So while we wince and grimace at office cooler talk of this famous English victory, deep down we know this was not the gut punch that was Craig McDermott (supposedly) edging one behind against the West Indies at the Adelaide Oval in 1993 or the historical like.
And that is no bad thing, for Test cricket’s long-term survival depends on it.
Don't look back in anger
Australian basketball, have you learnt nothing from this country’s soccer experience?
Righteous indignation breeds negativity, when positivity is the key to unlocking the mainstream sports door.
After riding a tidal wave of goodwill into the Boomers’ exhibition games against Team USA, Australian basketball hit a snag in the form of criticism over Marvel Stadium seating arrangements and the no-show of stars on both teams.
Instead of copping it on the chin – and appealing to our understanding that star pull-outs and seating issues are almost inevitable issues with exhibition games staged in football stadiums – Australian basketball chose to perceive such criticism as a slight on the sport and petulantly bit back.
Using Saturday’s epic victory by the boomers over Team USA as a stick to beat the naysayers, Australian basketball detracted from what was one of the most significant moments in this country’s basketball history.
Sure the media may have got carried away – in the same way it has from time to time in respect of claims of crowd violence at soccer games and will no doubt again in the future – but this is the same media Australian basketball has been using to drive its resurgence, so don’t bite the hand that feeds you.
And if Australian basketball is so concerned with negative publicity, query whether it wants to revisit its decision to provide human headline LaVar Ball, father of star NBL import LaMelo Ball with a platform in this country.
Shaun McKernan is an AFL unicorn
If you don’t believe me, name a more random story than McKernan’s.
Delisted from one club (Crows), achieves a top 10 finish in first season at new club (2015, Bombers), is delisted by that club at end of the next season, spends three (or at least part of three) of his five seasons (and counting) at new club as a rookie, starts playing career best footy at 27, owns a pair of hands that are as good as any other big man in the game, enters this season’s finals as a top-5 most important player for his club, and just happens to be the younger brother of former Kangaroos champion Corey...by 17 years.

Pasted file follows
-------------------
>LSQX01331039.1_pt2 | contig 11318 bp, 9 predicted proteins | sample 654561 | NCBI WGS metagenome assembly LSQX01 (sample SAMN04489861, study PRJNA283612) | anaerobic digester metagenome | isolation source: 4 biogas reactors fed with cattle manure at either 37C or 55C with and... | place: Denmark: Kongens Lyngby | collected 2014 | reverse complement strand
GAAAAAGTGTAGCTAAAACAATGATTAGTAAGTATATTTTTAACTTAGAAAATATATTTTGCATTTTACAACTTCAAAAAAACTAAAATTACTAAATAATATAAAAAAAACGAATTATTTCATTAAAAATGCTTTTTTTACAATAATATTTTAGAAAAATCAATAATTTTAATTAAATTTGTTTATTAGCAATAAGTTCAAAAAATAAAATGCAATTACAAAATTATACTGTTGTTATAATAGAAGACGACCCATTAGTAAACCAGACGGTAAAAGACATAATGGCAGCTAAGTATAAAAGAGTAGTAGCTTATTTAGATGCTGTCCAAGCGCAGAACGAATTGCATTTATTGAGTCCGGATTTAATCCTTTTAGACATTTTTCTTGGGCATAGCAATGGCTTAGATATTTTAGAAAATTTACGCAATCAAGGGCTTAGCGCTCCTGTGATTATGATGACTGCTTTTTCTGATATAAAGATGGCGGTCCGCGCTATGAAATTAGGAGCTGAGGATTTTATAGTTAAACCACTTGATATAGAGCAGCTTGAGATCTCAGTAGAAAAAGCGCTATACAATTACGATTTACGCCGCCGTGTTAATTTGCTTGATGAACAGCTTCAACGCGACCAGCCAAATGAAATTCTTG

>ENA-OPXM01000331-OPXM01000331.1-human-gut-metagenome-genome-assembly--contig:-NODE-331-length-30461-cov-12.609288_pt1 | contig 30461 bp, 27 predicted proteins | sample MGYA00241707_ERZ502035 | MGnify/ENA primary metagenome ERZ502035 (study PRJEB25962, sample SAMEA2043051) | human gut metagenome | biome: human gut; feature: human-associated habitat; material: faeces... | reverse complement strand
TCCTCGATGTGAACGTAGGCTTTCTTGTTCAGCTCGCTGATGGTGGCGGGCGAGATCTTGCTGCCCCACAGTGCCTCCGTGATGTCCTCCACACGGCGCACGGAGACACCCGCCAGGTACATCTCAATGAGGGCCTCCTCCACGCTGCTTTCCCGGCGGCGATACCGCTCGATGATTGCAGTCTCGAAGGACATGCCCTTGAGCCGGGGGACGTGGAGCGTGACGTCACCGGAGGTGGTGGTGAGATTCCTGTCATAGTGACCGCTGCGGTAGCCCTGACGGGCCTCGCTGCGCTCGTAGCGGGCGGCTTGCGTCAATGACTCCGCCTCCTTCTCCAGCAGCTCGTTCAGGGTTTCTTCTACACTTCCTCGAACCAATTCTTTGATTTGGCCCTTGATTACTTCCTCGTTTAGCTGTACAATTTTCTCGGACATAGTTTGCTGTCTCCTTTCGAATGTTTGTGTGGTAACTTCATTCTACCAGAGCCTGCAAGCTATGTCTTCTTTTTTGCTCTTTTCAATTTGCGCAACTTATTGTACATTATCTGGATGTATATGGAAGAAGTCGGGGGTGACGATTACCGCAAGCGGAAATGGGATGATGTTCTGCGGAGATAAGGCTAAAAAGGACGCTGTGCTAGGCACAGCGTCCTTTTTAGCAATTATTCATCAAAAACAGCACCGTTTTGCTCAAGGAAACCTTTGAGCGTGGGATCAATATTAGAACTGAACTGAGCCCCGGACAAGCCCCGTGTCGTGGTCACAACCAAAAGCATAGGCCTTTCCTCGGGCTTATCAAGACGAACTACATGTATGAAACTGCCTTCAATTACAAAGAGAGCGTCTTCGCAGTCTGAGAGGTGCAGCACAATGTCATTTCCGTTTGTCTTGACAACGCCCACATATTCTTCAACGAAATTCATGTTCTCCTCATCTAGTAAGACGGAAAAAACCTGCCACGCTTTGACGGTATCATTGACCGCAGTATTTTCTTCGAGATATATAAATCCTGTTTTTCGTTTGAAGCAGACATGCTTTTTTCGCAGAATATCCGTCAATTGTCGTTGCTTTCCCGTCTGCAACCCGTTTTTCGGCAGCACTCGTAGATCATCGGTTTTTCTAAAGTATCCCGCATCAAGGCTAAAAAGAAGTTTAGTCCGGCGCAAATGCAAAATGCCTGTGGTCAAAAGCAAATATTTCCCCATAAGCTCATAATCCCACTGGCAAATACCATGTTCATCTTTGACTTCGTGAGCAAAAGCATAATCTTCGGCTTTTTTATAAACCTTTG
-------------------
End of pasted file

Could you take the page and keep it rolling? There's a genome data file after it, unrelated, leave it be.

An outsider looking in on Australian rugby's catch-22
Rugby Australia is reviewing restrictions on foreign-based players representing the Wallabies.
I don’t know too much about rugby, but the stickiness of this issue is fascinating to me.
These restrictions are obviously a means of protecting the standard / interest levels of the ailing domestic Super Rugby competition by encouraging our best players to reject more lucrative foreign offers.
And yet they serve to weaken the strength of the Wallabies due to limiting selection.
Basically, a sporting take on tariffs v free trade.
Wind-back the restrictions and there is a sense of waving the white flag in terms of reviving the local competition, which Rugby Australia may still consider key to the long-term health of the game in this country.
But to borrow from the economic analogy, there comes a point where an inefficient industry (Super Rugby) should no longer be protected given the costs to the consumer (fan support of under-strength Wallabies).
Certainly for someone like me – AFL-following, sports loving Victorian who has no real affinity to the Rebels and yet possesses a sweet spot for the Wallabies (Eales, Gregan, 1995, 1999 and 2003 World Cups etc etc all etched in my sporting consciousness) – a successful Wallabies side represents the best mode of having me engage with the sport.